Astros-Cubs: Setting the Clocks Back to Lima Time
What can I say about yesterday’s Astros-Cubs contest? That it wasn’t much of a contest. I can say that. But I don’t think that comes close to getting to just how ugly the Cubs 11-4 victory was. The Astros actually led the game at one point, scoring four runs in the third inning to the take the early 4-1 lead.
It was at that point I got an e-mail from a good friend, telling me the Astros were going to lose the game; he didn’t care what the score was at the moment. Perhaps he sensed Brandon Backe was about to self-destruct.
Brandon Backe managed to last 3.1 innings yesterday, 3.1 innings of pure suckitude – Jose Lima levels of suckitude. In those 3.1 innings he threw 100 pitches, gave up nine hits, 11 runs, 11 earned runs, six walks, and two homers. He gave up eight runs in the third inning. Eight runs in the third inning AFTER he had gotten two outs. Then Cecil Cooper sent him back out for the fourth inning.
The Astros somehow found a way to win four straight games to start the month without getting a quality start. They’ve found a way to lose the last two games without getting a quality start. And it’s not known when the Astros may again get close to receiving a quality start from one of their starting pitchers.
The Astros, at 54-59, are now in Cincinnati for a four game series with the 52-62 Reds starting tonight – that’s right, kids, it’s more of the battle for last place. Baseball doesn’t get much better than this. Roy Oswalt (8-8, 4.47) gets the start tonight against Josh Fogg (2-3, 7.57). Randy Wolf (7-10, 4.60) goes in search of his first five-plus inning game as an Astro on Friday against Johnny Cueto (7-11, 5.00). Brian Moehler (7-4, 4.01), the last Astros starter to pitch a quality start, matches up against Bronson Arroyo (10-8, 5.55) on Saturday evening, and Wandy Rodriguez (6-4, 3.98) finishes up the series on Sunday afternoon against Edinson Volquez (13-5, 2.93).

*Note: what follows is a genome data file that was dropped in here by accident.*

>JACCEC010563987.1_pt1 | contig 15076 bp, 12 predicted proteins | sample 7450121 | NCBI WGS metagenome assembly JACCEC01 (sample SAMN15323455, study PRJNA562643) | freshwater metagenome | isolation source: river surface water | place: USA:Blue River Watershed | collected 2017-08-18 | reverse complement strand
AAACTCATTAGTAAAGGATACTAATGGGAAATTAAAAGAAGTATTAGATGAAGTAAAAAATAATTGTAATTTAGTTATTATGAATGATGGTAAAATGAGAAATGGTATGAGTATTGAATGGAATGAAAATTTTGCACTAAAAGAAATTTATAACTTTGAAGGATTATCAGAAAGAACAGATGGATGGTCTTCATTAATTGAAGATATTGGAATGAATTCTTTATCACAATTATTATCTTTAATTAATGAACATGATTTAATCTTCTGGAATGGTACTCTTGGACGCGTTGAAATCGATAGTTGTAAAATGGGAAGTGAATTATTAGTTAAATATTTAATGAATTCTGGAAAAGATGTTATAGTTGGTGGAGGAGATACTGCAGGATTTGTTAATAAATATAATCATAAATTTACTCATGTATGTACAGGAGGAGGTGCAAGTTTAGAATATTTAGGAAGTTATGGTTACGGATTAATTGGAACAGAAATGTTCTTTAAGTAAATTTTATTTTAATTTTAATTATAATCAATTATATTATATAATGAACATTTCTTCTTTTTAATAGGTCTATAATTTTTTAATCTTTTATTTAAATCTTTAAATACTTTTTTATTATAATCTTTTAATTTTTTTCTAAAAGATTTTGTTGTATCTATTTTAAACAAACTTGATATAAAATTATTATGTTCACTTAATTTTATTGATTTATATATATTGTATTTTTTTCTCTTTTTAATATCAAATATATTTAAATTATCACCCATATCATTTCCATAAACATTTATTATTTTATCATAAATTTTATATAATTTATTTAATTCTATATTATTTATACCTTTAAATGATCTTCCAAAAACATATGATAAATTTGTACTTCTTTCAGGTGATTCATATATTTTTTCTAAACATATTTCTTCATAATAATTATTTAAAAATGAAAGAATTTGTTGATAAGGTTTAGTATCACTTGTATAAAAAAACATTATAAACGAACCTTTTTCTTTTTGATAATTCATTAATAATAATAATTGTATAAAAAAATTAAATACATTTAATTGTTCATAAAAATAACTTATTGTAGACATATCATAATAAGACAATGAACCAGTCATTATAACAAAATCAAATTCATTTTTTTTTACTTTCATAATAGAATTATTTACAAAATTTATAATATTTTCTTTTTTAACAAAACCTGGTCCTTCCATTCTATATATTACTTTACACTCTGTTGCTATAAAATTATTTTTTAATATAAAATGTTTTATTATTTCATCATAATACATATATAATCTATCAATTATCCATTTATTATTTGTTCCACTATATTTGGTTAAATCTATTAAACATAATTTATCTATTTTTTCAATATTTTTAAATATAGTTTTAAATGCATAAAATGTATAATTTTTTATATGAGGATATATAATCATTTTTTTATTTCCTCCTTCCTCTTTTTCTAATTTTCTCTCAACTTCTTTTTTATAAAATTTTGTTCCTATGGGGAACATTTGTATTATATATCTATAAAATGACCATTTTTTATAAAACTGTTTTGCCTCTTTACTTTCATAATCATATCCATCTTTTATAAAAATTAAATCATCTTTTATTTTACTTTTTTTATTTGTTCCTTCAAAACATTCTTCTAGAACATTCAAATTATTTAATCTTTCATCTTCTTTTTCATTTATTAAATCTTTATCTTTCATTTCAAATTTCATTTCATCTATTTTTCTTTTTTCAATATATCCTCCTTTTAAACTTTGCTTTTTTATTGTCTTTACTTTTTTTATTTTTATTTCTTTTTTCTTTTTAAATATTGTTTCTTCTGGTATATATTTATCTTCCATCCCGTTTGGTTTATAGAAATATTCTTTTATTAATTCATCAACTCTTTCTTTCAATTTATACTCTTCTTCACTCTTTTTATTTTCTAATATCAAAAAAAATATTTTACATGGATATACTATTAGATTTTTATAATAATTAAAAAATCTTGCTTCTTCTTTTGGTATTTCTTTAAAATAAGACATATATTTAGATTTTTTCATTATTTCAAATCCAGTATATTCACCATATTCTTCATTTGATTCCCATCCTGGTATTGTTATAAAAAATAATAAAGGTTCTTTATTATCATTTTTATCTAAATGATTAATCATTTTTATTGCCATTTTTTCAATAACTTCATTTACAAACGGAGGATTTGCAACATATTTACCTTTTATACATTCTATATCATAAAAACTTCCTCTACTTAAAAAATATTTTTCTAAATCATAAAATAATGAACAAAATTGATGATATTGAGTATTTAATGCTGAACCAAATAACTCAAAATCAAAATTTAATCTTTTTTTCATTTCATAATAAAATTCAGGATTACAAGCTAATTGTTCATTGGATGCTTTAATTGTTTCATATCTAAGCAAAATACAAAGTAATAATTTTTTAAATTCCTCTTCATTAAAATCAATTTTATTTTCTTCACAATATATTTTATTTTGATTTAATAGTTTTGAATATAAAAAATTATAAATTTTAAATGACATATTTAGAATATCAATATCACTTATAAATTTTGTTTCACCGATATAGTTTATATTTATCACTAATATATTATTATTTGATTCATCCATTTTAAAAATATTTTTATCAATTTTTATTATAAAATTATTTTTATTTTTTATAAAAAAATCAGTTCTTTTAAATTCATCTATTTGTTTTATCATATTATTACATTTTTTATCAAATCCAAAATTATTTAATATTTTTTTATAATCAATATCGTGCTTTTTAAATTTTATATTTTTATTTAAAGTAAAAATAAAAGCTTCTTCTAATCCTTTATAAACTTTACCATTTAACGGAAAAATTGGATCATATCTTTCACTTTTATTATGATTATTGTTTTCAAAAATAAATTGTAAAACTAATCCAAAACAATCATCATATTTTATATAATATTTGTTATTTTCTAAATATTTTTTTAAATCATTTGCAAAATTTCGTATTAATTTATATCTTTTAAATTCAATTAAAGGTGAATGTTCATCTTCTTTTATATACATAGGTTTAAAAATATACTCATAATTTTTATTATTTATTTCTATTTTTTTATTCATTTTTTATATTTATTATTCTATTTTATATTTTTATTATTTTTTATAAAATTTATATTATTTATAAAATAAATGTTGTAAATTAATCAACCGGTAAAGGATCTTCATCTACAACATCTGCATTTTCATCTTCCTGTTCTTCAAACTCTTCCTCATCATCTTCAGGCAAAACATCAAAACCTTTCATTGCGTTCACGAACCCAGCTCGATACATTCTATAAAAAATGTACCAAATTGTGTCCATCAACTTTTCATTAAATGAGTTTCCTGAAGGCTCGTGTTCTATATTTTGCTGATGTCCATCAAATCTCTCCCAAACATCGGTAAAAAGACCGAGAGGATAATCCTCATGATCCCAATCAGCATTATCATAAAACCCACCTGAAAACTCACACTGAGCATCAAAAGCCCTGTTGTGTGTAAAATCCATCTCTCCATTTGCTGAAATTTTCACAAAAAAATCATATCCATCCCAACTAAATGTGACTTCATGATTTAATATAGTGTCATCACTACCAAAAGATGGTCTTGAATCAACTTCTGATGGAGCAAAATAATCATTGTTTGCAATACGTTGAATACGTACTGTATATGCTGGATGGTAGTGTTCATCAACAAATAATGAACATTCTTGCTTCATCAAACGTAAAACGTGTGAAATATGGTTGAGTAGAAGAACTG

MISCELLANEOUS GAME NOTES:
Our quote of the day goes to the Astros radio broadcasters who, when the third Cubs batter of the game came up to bat, stated “Backe has really jumped out in front of these guys today.” You might want to let the guy toss a few innings before trying to praise him.
And the alternate quote of the day also goes to the Astros radio guys who stated that Geoff Blum “is by far the best .230 hitter in the big leagues.” Is that so? I would argue that Adam Dunn, with 32 homers, 74 RBI, 79 walks, a .380 on-base percentage, and a .543 slugging percentage would be by far the best .230 hitter in baseball. But seeing as Dunn is actually batting .238, I guess it can technically be said that he’s not a .230 hitter. By the way, Blum, the so-called best .230 hitter in baseball is actually batting .226 with only 10 homers, 32 RBI, 10 walks, a .261 on-base percentage, and a .400 slugging percentage.
Yeah, I see how they could think Blum’s better than Dunn.
***************** I thought you would like to know that the two homers Backe surrendered allowed him to pull back into a tie for the Major League lead in home runs surrendered with 25. And courtesy of Zachary Levine over the Chron comes some really ugly facts regarding Backe’s performance yesterday. For instance, only one Astros pitcher has surrendered more than 11 earned runs in a game. And if you guessed Jose Lima, you guessed right. Lima surrendered 12 earned runs to the Cubs back in the 2000 season.
**************** For those who are interested, Lance Berkman’s homerless streak continued. He has not hit a home run since the Astros-Dodgers game on June 30th. That makes for 30 games since he last went deep, the longest streak of his career. I would opine that this drought could be blamed on the Home Run Derby screwing up his swing, like others have claimed. But the streak was already 12 games old when the Home Run Derby took place. So I’ve got no idea of what’s going on with Berkman. – John Royal
Get the This Week's Top Stories Newsletter
Every week we collect the latest news, music and arts stories — along with film and food reviews and the best things to do this week — so that you’ll never miss Houston Press' biggest stories.